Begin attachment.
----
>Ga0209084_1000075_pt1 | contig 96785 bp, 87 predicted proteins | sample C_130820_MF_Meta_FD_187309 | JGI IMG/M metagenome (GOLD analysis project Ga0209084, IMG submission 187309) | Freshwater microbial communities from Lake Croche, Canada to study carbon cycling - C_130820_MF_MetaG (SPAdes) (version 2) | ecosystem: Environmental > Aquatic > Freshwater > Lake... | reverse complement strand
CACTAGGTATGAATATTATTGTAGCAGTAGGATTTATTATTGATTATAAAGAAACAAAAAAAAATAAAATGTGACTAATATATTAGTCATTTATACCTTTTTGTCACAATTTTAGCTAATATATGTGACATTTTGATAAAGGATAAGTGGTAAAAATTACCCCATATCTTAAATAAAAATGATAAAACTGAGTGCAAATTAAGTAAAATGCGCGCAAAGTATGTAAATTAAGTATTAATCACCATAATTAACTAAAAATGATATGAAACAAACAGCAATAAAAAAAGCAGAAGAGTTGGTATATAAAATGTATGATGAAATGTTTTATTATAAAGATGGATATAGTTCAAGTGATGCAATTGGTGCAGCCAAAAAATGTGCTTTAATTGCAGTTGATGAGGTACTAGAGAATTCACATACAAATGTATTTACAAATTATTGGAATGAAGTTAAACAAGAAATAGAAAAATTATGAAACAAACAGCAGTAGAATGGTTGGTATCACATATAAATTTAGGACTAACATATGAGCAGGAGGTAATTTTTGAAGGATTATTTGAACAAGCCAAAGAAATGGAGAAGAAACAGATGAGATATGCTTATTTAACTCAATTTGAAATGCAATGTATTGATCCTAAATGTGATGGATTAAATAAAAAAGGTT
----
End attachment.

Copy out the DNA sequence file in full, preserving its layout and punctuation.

>Ga0209084_1000075_pt1 | contig 96785 bp, 87 predicted proteins | sample C_130820_MF_Meta_FD_187309 | JGI IMG/M metagenome (GOLD analysis project Ga0209084, IMG submission 187309) | Freshwater microbial communities from Lake Croche, Canada to study carbon cycling - C_130820_MF_MetaG (SPAdes) (version 2) | ecosystem: Environmental > Aquatic > Freshwater > Lake... | reverse complement strand
CACTAGGTATGAATATTATTGTAGCAGTAGGATTTATTATTGATTATAAAGAAACAAAAAAAAATAAAATGTGACTAATATATTAGTCATTTATACCTTTTTGTCACAATTTTAGCTAATATATGTGACATTTTGATAAAGGATAAGTGGTAAAAATTACCCCATATCTTAAATAAAAATGATAAAACTGAGTGCAAATTAAGTAAAATGCGCGCAAAGTATGTAAATTAAGTATTAATCACCATAATTAACTAAAAATGATATGAAACAAACAGCAATAAAAAAAGCAGAAGAGTTGGTATATAAAATGTATGATGAAATGTTTTATTATAAAGATGGATATAGTTCAAGTGATGCAATTGGTGCAGCCAAAAAATGTGCTTTAATTGCAGTTGATGAGGTACTAGAGAATTCACATACAAATGTATTTACAAATTATTGGAATGAAGTTAAACAAGAAATAGAAAAATTATGAAACAAACAGCAGTAGAATGGTTGGTATCACATATAAATTTAGGACTAACATATGAGCAGGAGGTAATTTTTGAAGGATTATTTGAACAAGCCAAAGAAATGGAGAAGAAACAGATGAGATATGCTTATTTAACTCAATTTGAAATGCAATGTATTGATCCTAAATGTGATGGATTAAATAAAAAAGGTT